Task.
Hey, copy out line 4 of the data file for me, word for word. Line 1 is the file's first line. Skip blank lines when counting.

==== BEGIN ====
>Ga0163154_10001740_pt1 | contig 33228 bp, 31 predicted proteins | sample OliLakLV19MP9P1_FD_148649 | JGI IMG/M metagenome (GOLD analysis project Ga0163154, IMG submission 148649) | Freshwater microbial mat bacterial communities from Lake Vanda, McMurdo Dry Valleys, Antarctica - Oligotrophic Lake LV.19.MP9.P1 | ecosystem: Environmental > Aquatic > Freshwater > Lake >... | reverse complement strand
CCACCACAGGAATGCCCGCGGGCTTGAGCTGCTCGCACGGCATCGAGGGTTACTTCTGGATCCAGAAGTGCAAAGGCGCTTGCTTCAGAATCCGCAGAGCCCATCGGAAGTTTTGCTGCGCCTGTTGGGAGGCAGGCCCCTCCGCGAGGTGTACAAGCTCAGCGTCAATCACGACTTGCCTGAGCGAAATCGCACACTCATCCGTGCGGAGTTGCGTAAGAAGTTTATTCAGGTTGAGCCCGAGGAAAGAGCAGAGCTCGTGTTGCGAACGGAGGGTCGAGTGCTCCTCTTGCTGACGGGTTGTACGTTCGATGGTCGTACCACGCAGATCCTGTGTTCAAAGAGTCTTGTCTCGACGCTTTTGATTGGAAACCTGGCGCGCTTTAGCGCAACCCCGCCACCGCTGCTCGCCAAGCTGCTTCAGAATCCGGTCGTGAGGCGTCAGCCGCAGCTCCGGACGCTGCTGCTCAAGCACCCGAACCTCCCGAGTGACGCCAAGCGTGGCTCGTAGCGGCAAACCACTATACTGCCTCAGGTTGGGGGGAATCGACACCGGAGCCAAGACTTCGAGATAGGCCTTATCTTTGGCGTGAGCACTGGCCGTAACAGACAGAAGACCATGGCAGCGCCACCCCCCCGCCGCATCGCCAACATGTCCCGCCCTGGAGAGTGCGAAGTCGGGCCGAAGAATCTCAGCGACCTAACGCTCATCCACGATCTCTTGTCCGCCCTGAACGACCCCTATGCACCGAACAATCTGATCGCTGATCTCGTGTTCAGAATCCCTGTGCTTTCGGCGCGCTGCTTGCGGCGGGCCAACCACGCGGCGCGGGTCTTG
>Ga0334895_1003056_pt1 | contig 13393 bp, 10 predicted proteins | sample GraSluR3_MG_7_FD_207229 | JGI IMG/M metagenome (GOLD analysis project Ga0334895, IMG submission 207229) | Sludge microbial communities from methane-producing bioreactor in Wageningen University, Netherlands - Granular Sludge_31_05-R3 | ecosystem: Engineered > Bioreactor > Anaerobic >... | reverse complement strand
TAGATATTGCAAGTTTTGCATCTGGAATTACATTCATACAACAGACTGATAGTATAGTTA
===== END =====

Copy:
TAGATATTGCAAGTTTTGCATCTGGAATTACATTCATACAACAGACTGATAGTATAGTTA